Gaming tribes in the U.S. are ambivalent about the prospect of sports betting.

Various states have begun to look at legalizing it, or have already done so.

legalizing Many tribes believe they already have an exclusive right to offer sports betting, guaranteed to them by their gaming compacts.

Opponents of this attitude point out that few compacts actually mention sportsbooks, which only became legal in 2018,

when the Supreme Court lifted the federal ban.

Tribes that insist their monopoly includes sports betting have put the brakes on its legalization,

and given that tribal gaming often powers one of the biggest lobbying groups in a state, lawmakers pay attention to their concerns.

Yet tribes question the value of sports betting mobile apps,

legalizing even though that technology is a natural progression, and, as has been shown in New Jersey,

is where the most profits are made.

They are skeptical, even when the apps are anchored in a tribal casino.

Since many tribal casinos are remotely located,

tribes fear that if customers can bet remotely, they will be less likely to visit the bricks-and-mortar properties.

Case in point, tribes in Minnesota are concerned that sports wagering apps will discourage foot traffic to their casinos.

John McCarthy, executive director of the Minnesota Indian Gambling Association told Sports Handle,

“Our major concern is the mobile gambling.

We’ve been fighting that forever.

Why would you get up on a 20-below-zero-day and come out to the casino when you could just sit at home?

“We’re not opposed in any way to sports betting as an activity,” he said, “but we are concerned about what mobile leads to.”

The association’s position is that any mobile gaming is a negative.

And since many tribes depend on the casino to fund their government, provide services and give them a sense of pride,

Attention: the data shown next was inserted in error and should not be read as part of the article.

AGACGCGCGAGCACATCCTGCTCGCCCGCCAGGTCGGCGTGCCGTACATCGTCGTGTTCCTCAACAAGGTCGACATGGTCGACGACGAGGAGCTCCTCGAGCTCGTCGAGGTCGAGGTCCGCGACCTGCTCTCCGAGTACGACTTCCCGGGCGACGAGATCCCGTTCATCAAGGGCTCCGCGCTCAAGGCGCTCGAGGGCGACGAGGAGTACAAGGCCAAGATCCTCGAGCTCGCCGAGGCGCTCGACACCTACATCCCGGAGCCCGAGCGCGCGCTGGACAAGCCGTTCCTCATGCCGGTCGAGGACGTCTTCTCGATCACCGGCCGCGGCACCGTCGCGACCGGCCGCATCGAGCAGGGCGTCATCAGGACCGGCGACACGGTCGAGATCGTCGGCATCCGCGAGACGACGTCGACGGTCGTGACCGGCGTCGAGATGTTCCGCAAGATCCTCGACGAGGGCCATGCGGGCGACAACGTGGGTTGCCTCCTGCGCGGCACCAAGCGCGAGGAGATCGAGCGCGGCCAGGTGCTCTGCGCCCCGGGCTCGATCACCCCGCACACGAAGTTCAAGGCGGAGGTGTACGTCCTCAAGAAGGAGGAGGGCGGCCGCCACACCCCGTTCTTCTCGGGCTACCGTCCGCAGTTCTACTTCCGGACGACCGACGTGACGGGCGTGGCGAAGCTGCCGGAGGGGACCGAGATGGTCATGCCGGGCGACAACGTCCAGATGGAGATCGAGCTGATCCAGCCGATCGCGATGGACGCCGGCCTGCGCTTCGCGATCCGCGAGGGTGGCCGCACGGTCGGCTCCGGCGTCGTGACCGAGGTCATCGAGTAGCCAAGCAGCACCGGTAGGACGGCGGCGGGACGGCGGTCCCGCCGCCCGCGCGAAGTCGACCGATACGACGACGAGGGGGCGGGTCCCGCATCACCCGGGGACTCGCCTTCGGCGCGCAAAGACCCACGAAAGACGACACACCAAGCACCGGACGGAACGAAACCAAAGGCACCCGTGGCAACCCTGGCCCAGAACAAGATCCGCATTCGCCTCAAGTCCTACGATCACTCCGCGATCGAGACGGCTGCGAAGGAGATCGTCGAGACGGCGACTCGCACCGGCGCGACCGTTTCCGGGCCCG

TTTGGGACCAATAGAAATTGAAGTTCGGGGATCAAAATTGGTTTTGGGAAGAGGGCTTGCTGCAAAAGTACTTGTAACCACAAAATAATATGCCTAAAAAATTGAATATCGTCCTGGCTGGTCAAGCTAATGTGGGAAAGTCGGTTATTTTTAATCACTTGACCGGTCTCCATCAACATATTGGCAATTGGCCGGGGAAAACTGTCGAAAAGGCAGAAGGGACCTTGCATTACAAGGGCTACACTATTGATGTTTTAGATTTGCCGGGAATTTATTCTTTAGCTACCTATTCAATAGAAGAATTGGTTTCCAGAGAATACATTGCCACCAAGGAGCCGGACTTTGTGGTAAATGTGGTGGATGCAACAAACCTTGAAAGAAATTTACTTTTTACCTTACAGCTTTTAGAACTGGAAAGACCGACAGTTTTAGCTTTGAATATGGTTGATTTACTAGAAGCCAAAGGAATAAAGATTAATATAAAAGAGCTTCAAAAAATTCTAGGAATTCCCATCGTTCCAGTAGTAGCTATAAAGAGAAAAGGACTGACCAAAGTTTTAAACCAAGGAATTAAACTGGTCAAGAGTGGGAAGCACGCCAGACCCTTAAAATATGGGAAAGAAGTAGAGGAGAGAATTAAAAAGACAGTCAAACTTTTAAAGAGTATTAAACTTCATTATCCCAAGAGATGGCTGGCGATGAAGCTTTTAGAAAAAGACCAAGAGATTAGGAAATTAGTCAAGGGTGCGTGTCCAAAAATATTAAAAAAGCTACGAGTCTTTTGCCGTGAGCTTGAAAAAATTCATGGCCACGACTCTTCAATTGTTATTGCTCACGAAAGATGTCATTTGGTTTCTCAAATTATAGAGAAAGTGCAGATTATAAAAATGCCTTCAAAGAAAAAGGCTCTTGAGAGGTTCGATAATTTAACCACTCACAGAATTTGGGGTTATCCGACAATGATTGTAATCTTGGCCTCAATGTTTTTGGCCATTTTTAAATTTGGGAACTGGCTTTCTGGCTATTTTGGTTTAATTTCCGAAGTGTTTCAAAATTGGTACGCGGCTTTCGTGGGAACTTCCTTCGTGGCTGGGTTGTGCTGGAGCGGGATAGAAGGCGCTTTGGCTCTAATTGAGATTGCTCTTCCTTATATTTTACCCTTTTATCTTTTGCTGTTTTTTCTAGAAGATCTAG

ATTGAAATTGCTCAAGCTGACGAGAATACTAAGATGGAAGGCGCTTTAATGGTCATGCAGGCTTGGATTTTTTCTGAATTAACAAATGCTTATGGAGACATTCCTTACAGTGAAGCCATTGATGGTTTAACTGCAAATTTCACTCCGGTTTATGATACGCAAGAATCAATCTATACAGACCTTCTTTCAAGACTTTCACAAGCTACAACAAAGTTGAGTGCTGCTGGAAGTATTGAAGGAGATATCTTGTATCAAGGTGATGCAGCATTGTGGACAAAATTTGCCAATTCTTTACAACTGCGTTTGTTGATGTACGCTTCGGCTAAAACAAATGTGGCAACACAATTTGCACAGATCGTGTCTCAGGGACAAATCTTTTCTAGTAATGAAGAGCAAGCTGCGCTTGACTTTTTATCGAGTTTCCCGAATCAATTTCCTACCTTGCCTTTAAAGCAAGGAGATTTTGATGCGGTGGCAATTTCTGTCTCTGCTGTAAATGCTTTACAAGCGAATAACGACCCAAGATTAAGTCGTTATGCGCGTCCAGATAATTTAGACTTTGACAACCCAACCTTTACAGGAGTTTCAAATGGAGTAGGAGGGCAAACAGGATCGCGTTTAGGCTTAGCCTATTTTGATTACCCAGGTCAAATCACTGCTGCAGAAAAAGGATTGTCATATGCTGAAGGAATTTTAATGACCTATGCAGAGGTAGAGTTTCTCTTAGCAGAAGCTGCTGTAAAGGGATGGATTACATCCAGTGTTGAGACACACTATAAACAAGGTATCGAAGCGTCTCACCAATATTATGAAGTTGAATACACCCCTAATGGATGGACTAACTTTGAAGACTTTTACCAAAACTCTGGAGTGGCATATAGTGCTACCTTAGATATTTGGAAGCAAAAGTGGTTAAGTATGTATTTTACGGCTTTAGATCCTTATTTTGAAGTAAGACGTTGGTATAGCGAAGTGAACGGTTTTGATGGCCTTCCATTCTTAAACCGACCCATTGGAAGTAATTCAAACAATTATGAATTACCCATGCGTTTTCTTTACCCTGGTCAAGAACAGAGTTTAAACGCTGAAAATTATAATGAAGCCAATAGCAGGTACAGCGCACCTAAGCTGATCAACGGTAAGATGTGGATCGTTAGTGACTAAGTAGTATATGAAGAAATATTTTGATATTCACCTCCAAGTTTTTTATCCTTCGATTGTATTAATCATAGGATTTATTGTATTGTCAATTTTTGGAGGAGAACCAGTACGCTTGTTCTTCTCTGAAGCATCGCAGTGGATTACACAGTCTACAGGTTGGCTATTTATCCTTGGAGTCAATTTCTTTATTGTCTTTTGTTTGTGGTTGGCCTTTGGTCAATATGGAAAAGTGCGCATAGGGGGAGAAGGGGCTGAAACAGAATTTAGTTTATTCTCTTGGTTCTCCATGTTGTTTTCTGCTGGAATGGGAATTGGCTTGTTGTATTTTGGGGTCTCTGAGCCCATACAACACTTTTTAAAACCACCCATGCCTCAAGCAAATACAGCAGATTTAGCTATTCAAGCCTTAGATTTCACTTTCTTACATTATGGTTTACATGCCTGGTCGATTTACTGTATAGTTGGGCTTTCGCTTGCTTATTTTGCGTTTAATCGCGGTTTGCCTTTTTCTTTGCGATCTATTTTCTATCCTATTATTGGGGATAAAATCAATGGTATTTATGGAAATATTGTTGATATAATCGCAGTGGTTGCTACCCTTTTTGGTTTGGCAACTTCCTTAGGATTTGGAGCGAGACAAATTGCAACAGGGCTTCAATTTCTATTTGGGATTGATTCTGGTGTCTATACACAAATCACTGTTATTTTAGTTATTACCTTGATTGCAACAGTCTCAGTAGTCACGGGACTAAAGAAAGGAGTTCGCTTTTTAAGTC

this is a major concern. They have the attitude that once the camel’s nose is under the tent, the tent will collapse.

Moreover, according to McCarthy, the monetary benefits from sports betting are comparatively not that great.

“We don’t think it’s a huge amenity,” he said.

“We’ve seen how it works.

 The first thing that starts to go is the live racing at racinos. Then they go back to the legislature and say, ‘We’re not quite making it, we really need some machines,’

and then other groups come in and say, ‘Well, you’re bailing them out,

I’m a farmer, so why don’t you bail me out?’”

‘The Strongest Opportunity’?

This attitude isn’t shared by the Pequot and Mohegan tribes,

which operate two of the largest casinos in the world, in Connecticut.

At a recent legislative hearing, the Mashantucket Pequot Tribal Nation, owner of Foxwoods Resort Casino,

sent a written statement that said, “As we see it,

the strongest opportunity for the state is in legalizing statewide iGaming,

another activity that is currently operating for Connecticut residents in the black market today.”

It added, “The tribes believe sports gambling,

daily fantasy sports betting and i Gaming fall under the exclusivity agreement.”

Washington’s tribes have taken the same stance.

But in that state, a tribal-only bill drew major opposition, and many other interests insisted that they wanted to be included, such as taverns,

card rooms, OTBs and racetracks.

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